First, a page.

MAKS International Aerospace Show 2005 Review
Tuesday 16th August - Sunday 21st August
With equipment orders from its own Air Force, and former Soviet Republic drying up, Russia needs to showcase its wares with a show of the profile and scale to rival those of Farnborough and Paris. The 7th MAKS International Aerospace Show, held at Zhukovsky airfield on the outskirts of Moscow, hosted such an event in August 2005. The enthusiastic local crowd, many who were local aerospace workers that arrived on foot, was an indication of the importance for the future of the industry in Russia.
was lucky enough to spend two days at this great air show. All photography by the author.
Coming at the end of a week long trip to Russia, expectation was high as clear blue skies welcomed the morning in Moscow. The first hurdle to encounter after arriving at the airfield was to negotiate the nowadays inevitable security check. Once through the entrance, the tedium of waiting in line was soon forgotten as the aircraft in the static park came into view.
The line of aircraft seemed to stretch to the horizon. Like Paris, many of the aircraft taking part in the flying display are deployed from the static park, but in the main were more sensibly parked. It soon became apparent that many of the locals had to have their photograph taken in front of as many aircraft as possible. While frustrating for the photographer, it was usually done quickly and unlike the cones of Fairford, eventually moved out of the way!
One aspect of Zhukhovsky which gives a unique atmosphere is the numerous test and development aircraft dotted around this huge airfield. Unfortunately they are not usually in a position to photograph, and any unauthorised approach being actively discouraged.
MAKS, being a trade show, reflected the more politically open aspect of present day Russia, and is becoming increasingly international, with amongst others a large presence of American military aircraft.
The show itself was opened earlier in the week by Russian President Vladimir Putin, flying in aboard a Tupolev Tu160 Blackjack. Unfortunately on the days we attended there were no large Russian aircraft in the flying display, although they were well represented in the static.
The flying programme proper (after an incongruous appearance of a Cessna 172 and Yak 18) was kicked off by the appearance of three Sukhoi Su-25s trailing smoke in the colours of the Russian Flag. Trying to make sense of the Programme (purchased for the equivalent of about 40p,) was a challenge throughout the afternoon, as it was in Cyrillic script. The obvious stuff stood out, but some surprises throughout the afternoon kept you on your toes.
One unusual feature is the total lack of a physical barrier along the crowd line, the organisers instead relying on a "human shield" of a seemingly inexhaustible supply of extremely patient and disciplined militia.
The teams of the Russian Swifts in their MiG-29s and the Russian Knights in their Su-27s both performed magnificently, throwing out flares to add to the spectacle. On some occasions they fly in a combined formation, but on the days we were there, this was not to be. The only airliner in the flying display was the Tupolev Tu334-100 which has recently entered production.
The undoubted stars of the show were the company demonstrators, the MiG-29 OVT, recently renamed MiG-35 and the Sukhoi Su-27MKI both drawing spontaneous applause for their thrust vectoring induced acrobatics. The MiG-35 pilot acknowledged the cheering crowd while taxiing back to the active apron. Other lesser variants of these two types performed more"conventional" displays. Hopefully the economic and political climate will be conducive to repeat performances at Farnborough 2005 - fingers crossed.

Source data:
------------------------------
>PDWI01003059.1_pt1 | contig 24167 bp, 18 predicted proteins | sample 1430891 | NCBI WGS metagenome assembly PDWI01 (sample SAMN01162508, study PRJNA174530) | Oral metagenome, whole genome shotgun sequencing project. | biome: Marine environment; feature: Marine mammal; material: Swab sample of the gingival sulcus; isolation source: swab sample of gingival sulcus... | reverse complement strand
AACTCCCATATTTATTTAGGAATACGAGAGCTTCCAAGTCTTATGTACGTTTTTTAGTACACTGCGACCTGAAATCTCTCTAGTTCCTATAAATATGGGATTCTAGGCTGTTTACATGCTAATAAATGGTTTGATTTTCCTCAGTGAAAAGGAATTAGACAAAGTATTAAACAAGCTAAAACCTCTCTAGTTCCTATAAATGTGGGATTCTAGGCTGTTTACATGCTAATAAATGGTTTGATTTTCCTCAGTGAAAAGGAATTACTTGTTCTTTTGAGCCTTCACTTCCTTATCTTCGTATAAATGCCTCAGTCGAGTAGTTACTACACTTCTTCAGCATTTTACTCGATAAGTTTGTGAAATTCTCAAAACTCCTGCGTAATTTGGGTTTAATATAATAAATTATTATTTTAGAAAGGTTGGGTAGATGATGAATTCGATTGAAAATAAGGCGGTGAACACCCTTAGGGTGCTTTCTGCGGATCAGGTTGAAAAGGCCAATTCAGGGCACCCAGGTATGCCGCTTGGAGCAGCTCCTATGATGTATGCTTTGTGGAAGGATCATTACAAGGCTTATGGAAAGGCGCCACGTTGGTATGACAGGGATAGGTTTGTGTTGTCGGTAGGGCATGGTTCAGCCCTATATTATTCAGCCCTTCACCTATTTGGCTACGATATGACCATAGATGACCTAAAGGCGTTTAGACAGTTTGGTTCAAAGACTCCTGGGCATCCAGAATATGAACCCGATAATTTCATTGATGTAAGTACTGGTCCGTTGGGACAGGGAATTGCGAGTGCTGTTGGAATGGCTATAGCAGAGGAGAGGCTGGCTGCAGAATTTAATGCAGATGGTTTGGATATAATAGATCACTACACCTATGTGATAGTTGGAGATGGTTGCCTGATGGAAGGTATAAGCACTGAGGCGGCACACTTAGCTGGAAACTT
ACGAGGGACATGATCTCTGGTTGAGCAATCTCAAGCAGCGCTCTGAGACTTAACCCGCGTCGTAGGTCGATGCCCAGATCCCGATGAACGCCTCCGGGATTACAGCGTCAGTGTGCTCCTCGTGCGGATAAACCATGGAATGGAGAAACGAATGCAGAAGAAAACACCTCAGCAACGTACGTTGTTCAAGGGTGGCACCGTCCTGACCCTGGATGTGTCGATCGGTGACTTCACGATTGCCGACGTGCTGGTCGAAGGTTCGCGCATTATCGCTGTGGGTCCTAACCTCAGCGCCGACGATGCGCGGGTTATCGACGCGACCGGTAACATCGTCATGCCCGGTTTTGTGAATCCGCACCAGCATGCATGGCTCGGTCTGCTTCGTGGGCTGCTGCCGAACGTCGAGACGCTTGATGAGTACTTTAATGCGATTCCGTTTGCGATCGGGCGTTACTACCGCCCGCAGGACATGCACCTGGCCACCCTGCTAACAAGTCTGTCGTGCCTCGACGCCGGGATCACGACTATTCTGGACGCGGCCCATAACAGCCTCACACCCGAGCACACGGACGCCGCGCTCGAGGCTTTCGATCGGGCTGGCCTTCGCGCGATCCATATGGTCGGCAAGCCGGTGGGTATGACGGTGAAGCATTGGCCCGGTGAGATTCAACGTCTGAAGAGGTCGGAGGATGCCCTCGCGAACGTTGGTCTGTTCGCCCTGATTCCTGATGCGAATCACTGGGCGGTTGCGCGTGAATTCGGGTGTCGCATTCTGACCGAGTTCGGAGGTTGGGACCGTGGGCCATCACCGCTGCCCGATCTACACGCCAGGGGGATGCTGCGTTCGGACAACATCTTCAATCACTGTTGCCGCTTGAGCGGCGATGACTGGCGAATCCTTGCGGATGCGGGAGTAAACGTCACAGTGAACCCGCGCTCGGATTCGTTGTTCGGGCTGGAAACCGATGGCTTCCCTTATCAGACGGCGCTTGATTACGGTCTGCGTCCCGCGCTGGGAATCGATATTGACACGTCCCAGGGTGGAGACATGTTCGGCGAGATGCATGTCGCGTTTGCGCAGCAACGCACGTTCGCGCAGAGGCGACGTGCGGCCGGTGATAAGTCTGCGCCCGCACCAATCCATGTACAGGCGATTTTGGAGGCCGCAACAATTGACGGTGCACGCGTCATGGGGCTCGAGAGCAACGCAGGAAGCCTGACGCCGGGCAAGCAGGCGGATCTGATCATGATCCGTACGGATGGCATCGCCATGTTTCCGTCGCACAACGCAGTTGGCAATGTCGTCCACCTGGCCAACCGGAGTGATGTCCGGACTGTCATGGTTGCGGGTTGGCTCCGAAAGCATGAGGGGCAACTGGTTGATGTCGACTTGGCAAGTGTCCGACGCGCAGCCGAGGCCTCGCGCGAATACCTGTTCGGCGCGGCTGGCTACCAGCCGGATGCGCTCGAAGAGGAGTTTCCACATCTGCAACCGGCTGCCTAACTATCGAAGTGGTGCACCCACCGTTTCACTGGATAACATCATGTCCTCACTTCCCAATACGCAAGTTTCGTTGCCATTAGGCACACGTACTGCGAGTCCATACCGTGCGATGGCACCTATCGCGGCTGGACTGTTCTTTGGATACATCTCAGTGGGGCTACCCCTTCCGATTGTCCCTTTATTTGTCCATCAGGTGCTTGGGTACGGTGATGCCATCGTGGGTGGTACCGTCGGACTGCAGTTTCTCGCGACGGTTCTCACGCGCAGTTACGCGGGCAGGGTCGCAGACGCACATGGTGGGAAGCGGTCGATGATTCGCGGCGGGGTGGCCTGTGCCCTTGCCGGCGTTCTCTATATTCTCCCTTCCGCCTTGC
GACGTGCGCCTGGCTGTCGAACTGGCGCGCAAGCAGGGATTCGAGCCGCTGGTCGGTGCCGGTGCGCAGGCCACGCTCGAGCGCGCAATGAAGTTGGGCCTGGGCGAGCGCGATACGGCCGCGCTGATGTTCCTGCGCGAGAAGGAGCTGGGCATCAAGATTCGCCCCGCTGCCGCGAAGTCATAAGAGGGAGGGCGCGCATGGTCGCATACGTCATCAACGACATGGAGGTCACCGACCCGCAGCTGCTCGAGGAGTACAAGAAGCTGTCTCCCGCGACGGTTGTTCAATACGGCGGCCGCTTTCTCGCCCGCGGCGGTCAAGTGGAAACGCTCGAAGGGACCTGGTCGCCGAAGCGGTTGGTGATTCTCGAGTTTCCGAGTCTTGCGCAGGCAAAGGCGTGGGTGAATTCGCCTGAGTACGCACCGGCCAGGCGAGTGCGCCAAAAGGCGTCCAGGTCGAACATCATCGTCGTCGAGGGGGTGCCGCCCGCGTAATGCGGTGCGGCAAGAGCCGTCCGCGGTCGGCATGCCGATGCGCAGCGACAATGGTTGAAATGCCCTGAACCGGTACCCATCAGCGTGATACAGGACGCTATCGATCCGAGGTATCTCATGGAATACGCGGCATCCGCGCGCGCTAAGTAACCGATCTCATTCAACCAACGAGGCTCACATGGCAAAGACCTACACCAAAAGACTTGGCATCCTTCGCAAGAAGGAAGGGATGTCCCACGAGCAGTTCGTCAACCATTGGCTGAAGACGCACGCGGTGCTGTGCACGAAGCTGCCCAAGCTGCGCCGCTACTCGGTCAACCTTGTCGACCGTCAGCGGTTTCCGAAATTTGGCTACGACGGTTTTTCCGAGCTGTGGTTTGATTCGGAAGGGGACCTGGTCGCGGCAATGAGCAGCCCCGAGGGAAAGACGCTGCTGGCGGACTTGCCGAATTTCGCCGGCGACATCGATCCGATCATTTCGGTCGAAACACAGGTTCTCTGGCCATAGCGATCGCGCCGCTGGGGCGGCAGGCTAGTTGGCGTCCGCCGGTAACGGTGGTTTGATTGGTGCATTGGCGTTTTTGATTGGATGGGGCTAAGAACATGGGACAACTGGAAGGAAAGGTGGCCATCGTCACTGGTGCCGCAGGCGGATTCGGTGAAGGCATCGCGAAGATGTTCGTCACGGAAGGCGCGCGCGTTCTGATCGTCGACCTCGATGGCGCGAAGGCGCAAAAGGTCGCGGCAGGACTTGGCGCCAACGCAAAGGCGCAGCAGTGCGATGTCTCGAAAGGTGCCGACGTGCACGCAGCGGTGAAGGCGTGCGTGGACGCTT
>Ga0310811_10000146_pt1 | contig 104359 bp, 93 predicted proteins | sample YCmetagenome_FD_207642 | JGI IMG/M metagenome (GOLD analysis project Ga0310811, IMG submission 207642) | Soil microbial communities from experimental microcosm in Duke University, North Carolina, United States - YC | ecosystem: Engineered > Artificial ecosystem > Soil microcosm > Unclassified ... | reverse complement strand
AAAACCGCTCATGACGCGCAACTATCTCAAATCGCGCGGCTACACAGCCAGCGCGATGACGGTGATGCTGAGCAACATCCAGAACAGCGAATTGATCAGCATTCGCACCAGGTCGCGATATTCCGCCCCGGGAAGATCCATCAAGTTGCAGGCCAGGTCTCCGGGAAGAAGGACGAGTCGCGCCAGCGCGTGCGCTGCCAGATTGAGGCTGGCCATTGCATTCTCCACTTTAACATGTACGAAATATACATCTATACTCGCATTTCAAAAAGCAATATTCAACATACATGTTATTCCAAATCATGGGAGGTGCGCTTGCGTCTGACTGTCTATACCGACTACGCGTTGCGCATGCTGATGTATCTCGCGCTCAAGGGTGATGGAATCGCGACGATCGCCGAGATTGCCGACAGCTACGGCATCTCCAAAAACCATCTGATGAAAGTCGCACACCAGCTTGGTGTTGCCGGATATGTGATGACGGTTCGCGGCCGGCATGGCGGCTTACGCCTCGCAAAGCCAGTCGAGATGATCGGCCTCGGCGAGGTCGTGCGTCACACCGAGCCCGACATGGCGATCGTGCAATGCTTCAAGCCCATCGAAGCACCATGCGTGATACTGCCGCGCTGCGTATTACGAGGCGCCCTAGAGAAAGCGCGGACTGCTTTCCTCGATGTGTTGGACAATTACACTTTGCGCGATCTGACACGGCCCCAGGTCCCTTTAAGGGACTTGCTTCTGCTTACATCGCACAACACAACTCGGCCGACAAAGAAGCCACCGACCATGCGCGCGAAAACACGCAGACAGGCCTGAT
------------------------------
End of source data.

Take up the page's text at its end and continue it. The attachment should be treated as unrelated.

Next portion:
One unexpected display was the appearance in the low overhead of a Sukhoi Su-29, with the front seater distributing advertising leaflets to the crowd - you won't get that at Farnborough!
The American contribution to the display was a rather muted couple of high passes from the Ellsworth AFB based B1B "Dakota Posse". Conversely, an extremely spirited display was performed by the Mirage 2000, the pilot seemingly trying to make up for the lack of vectoring nozzles in order to boost its sales figures!
A display by the high altitude research aircraft, the twin boomed thin winged Myasischev M-55 was a unique opportunity to see this unusual aircraft in its element.
A bevy of assorted helicopters followed, including a Kamov Ka31 with a large, very unaerodynamic looking radar array rotating underneath. This was followed by a pair of Ka50 attack helicopters.
A more familiar sight was provided by the Mb339s of the Frecce Tricolori and the Patrouille de France Alpha Jets. The Italians also sent a G222 in a swan song performance that brought spontaneaous applause from the locals The same aircraft that embarrassed itself at Fairford in 2003 performed a faultless display, including wing-overs, barrel rolls and single engine aerobatics.
The flying show was bought to a close by a Russian team of five L39s that owed a lot, some observers noticed, to some of the Red Arrows routine, which was not a bad thing.
With the crowd estimated at approaching 100,000, a quick exit was not expected, so visits to the refreshment stalls and trade exhibition halls were made. There is still a very active space programme in Russia, if the evidence of all the mock-ups is an indication. Further evidence of this was the "Atlant", a Myasischev 'Bison' converted for the Energiya fuel tank. As the masses thinned out, a further visit to the static was made, to capture some of those shots made possible by the late afternoon light and thinning of the crowd.
Overall it was a very interesting and entertaining, if exhausting way to spend a day in the company of some fascinating aircraft. If you want to experience this unique and refreshing show, the next one is in 2007 - plenty of time to fill the piggy bank!